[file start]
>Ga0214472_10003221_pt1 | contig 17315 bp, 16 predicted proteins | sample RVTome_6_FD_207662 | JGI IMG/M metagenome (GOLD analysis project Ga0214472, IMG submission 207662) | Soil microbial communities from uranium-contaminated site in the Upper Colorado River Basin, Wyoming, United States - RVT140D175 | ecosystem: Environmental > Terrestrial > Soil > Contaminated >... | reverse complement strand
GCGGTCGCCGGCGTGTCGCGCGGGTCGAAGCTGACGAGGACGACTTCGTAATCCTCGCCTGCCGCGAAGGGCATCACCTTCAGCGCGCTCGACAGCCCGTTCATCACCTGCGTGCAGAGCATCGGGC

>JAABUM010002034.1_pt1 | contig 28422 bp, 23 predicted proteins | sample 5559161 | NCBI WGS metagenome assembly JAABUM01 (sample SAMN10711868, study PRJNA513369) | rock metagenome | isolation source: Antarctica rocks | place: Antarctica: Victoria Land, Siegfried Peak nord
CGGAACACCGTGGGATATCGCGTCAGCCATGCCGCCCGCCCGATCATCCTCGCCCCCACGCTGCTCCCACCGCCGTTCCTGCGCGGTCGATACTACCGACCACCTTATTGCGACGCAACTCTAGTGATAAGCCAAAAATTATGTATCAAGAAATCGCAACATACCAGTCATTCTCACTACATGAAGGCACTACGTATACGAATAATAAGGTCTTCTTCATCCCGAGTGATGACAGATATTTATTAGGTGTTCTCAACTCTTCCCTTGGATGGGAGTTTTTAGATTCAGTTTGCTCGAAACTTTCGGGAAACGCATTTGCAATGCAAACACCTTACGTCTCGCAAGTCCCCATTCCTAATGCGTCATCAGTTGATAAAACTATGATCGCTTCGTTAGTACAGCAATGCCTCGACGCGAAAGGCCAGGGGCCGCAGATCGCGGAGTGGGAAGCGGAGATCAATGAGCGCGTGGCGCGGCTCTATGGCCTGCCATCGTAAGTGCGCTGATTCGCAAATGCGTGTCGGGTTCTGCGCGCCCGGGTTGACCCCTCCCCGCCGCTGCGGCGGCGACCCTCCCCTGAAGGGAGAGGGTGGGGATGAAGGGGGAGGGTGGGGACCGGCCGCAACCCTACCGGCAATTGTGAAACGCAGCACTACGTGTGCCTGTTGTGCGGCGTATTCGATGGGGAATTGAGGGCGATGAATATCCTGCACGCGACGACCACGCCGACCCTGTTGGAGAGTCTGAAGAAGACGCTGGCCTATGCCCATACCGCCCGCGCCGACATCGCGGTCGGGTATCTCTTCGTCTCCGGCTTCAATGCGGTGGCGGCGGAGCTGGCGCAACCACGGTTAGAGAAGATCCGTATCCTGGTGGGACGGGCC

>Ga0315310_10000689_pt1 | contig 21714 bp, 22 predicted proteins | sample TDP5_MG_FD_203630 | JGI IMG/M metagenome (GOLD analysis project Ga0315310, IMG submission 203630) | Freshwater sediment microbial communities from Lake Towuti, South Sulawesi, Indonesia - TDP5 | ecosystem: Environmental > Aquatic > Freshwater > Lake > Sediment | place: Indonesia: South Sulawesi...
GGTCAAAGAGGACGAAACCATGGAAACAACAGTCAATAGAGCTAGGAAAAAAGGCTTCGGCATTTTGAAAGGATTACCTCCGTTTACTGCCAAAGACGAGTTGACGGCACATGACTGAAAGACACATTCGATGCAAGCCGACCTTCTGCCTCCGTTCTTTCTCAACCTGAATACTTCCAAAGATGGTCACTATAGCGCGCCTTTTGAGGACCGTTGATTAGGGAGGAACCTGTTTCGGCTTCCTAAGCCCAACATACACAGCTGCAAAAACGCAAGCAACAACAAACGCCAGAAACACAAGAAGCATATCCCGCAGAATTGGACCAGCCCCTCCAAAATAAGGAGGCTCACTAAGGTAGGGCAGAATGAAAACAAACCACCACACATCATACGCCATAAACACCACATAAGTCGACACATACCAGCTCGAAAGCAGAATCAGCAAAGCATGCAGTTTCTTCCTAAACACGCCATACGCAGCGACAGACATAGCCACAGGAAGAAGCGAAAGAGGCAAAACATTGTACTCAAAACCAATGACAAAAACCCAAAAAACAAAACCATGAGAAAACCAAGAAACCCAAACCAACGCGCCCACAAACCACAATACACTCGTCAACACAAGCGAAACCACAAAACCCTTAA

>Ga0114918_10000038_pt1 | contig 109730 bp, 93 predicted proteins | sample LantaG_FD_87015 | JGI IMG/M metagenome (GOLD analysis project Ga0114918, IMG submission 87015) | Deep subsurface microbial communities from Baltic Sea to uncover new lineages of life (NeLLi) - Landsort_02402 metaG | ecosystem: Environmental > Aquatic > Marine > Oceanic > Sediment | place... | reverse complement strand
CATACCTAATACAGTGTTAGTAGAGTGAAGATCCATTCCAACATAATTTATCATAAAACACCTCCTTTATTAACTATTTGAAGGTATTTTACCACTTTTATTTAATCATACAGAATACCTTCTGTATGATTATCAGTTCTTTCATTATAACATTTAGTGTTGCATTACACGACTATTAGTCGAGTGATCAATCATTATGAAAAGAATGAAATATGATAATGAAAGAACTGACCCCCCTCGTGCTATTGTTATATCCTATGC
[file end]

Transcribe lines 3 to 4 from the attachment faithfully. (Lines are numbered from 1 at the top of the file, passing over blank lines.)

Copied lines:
>JAABUM010002034.1_pt1 | contig 28422 bp, 23 predicted proteins | sample 5559161 | NCBI WGS metagenome assembly JAABUM01 (sample SAMN10711868, study PRJNA513369) | rock metagenome | isolation source: Antarctica rocks | place: Antarctica: Victoria Land, Siegfried Peak nord
CGGAACACCGTGGGATATCGCGTCAGCCATGCCGCCCGCCCGATCATCCTCGCCCCCACGCTGCTCCCACCGCCGTTCCTGCGCGGTCGATACTACCGACCACCTTATTGCGACGCAACTCTAGTGATAAGCCAAAAATTATGTATCAAGAAATCGCAACATACCAGTCATTCTCACTACATGAAGGCACTACGTATACGAATAATAAGGTCTTCTTCATCCCGAGTGATGACAGATATTTATTAGGTGTTCTCAACTCTTCCCTTGGATGGGAGTTTTTAGATTCAGTTTGCTCGAAACTTTCGGGAAACGCATTTGCAATGCAAACACCTTACGTCTCGCAAGTCCCCATTCCTAATGCGTCATCAGTTGATAAAACTATGATCGCTTCGTTAGTACAGCAATGCCTCGACGCGAAAGGCCAGGGGCCGCAGATCGCGGAGTGGGAAGCGGAGATCAATGAGCGCGTGGCGCGGCTCTATGGCCTGCCATCGTAAGTGCGCTGATTCGCAAATGCGTGTCGGGTTCTGCGCGCCCGGGTTGACCCCTCCCCGCCGCTGCGGCGGCGACCCTCCCCTGAAGGGAGAGGGTGGGGATGAAGGGGGAGGGTGGGGACCGGCCGCAACCCTACCGGCAATTGTGAAACGCAGCACTACGTGTGCCTGTTGTGCGGCGTATTCGATGGGGAATTGAGGGCGATGAATATCCTGCACGCGACGACCACGCCGACCCTGTTGGAGAGTCTGAAGAAGACGCTGGCCTATGCCCATACCGCCCGCGCCGACATCGCGGTCGGGTATCTCTTCGTCTCCGGCTTCAATGCGGTGGCGGCGGAGCTGGCGCAACCACGGTTAGAGAAGATCCGTATCCTGGTGGGACGGGCC